Talking Points: Posting and Sharing Online

Talking Points: Posting and Sharing Online

posting and sharing online advice for parents

As the holiday season approaches, it is important to talk to your child about what they can share online. It may also come in handy as a little refresher for those of you attending dinner outings and Christmas parties. If you are giving your child a smartphone this Christmas, you need to make sure they are being responsible about posting and sharing photos online. We have come up with some talking points that you can use to broach the subject with them.

Talking Points

5 Ways to Protect Your Profile

1. What is personal information?

One approach to starting this conversation is to pick a well known public figure and talk about what you know about them. Let’s say you pick Niall Horan (the guy from One Direction); ask your child what they know about him. Then ask what they don’t know. Do they know his phone number, his address, his deepest most intimate thoughts? What type of thing would Niall’s family know about him that his friends might not?

2.  What types of things are okay to share online?

Listen to what your child says and talk to them about the type of content you would be uncomfortable with your them sharing. Make sure you specifically talk about photographs. Be very clear on the types of photo you would be unhappy with them posting . Discuss the importance of being a good digital friend by not sharing images or other personal information that might hurt or embarrass their friends or peers.

Did you know? Remind your child that pictures ad video contain a lot of information other than just what you see (metadata) that we may not be aware of. This metadata includes your location, this can be disabled in the location settings on most devices.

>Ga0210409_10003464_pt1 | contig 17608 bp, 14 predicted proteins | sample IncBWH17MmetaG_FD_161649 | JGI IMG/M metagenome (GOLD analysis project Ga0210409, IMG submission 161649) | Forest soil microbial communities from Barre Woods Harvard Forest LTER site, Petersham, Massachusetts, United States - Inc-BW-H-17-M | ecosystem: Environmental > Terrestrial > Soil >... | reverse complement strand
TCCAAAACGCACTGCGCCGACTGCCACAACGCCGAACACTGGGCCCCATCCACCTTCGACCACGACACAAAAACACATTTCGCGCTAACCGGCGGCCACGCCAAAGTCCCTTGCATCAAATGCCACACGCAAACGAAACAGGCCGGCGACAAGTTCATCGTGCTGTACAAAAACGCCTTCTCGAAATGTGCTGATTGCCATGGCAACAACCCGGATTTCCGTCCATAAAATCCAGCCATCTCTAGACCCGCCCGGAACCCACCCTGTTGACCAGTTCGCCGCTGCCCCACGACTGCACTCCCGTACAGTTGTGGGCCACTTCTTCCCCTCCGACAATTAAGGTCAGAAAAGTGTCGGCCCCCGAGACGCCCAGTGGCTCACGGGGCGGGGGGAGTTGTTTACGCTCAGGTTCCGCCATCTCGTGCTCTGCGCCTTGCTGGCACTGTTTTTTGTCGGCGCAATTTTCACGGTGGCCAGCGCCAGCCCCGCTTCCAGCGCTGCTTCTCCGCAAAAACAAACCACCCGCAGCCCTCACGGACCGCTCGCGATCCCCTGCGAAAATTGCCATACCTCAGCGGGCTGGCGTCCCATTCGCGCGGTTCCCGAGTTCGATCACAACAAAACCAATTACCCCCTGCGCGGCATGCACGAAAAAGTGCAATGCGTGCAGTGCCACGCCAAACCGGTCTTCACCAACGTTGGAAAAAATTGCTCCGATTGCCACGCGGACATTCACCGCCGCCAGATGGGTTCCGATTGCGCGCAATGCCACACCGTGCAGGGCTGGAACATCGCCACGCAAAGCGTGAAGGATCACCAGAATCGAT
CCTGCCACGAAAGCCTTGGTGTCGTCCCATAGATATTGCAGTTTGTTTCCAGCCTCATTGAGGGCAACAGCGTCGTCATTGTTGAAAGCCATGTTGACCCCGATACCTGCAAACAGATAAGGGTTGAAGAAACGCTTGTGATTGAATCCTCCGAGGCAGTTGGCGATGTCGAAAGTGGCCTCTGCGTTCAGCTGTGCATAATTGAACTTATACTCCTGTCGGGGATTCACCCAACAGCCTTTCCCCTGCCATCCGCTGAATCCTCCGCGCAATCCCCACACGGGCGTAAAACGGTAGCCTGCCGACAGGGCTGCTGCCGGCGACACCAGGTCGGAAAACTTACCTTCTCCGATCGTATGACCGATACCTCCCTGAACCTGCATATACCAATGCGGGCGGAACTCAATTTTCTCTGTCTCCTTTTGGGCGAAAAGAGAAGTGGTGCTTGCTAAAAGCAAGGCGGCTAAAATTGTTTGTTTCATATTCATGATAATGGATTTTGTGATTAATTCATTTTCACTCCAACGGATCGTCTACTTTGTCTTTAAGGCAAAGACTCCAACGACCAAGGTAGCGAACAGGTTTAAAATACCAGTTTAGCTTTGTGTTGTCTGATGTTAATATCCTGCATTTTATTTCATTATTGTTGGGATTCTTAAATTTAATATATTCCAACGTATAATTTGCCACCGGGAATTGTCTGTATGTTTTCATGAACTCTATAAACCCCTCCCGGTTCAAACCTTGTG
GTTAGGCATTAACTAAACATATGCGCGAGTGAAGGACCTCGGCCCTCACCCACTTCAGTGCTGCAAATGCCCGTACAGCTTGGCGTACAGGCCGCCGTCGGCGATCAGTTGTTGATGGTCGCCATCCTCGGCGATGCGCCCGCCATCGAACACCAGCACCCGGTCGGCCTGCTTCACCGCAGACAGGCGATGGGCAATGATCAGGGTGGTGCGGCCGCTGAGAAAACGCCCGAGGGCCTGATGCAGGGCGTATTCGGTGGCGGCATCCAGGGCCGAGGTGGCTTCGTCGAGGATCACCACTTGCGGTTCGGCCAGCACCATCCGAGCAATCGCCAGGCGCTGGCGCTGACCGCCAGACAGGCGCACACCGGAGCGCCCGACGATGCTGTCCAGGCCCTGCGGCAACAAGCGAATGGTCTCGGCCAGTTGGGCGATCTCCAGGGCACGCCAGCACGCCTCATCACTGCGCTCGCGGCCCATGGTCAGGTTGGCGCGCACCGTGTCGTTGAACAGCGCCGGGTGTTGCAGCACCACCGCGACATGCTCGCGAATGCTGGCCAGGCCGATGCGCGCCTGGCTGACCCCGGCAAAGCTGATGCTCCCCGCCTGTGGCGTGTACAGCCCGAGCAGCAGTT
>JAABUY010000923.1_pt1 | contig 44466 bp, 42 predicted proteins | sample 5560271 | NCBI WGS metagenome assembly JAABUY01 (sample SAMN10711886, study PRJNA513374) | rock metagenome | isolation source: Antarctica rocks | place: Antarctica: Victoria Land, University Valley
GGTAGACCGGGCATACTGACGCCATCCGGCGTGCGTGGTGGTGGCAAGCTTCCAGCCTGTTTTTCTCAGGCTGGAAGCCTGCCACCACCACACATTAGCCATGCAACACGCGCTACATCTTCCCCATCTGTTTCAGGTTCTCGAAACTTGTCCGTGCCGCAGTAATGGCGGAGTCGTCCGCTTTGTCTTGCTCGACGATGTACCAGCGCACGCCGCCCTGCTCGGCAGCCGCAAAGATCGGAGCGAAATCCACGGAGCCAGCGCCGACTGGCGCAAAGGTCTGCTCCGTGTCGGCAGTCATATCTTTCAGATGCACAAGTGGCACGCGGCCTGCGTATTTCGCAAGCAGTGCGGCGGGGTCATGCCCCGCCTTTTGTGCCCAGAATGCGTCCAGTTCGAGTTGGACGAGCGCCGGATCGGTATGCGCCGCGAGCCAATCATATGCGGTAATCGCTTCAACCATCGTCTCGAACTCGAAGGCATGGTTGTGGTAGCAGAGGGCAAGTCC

3. What would you do if someone asked you to do something online that you are not comfortable with?

Peer pressure can often influence what type of photos young people post online, encourage your child to be themselves! This is also a good opportunity to let your child know that they can come to you if they encounter anything negative online.

4. Is it possible to create a fake profile online?

It is important that young social media users understand that people may not always be who they say they are. Remind them that is is very easy to set up a fake social media profile. It is a good idea to go through privacy settings of social networks and encourage them to use a friends only setting for their social media profiles. This video from the BBC can be a way to emphasise this point: 

5. Would you share a photo of someone online without their permission?

Young people may not realise the consequences of sharing harmful images of others without their permission. Ask your child how they would feel if a photo or video of them was shared without their permission. Discuss the consequences of when sharing goes wrong. Remind your child that once something is shared online they lose control over where it can go.

One of the most important things parents can do to help their child online is lead by example. If you are prepared to walk the talk, let your child know that you would not share photos of them without their permission and you expect them to do the same. For tips on sharing photos of your kids, go to: https://www.webwise.ie/parents/oversharing-online/

 

Talk to someone

Worried about something you have seen online or concerned about your child? Childline and the National Parents Council Primary offer free advice and support service.

Childline is a support service for young people up to the age of 18.There is a 24hr telephone, online and mobile phone texting service.

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The National Parents Council Primary enables and empowers parents to be effective partners in their children’s education.

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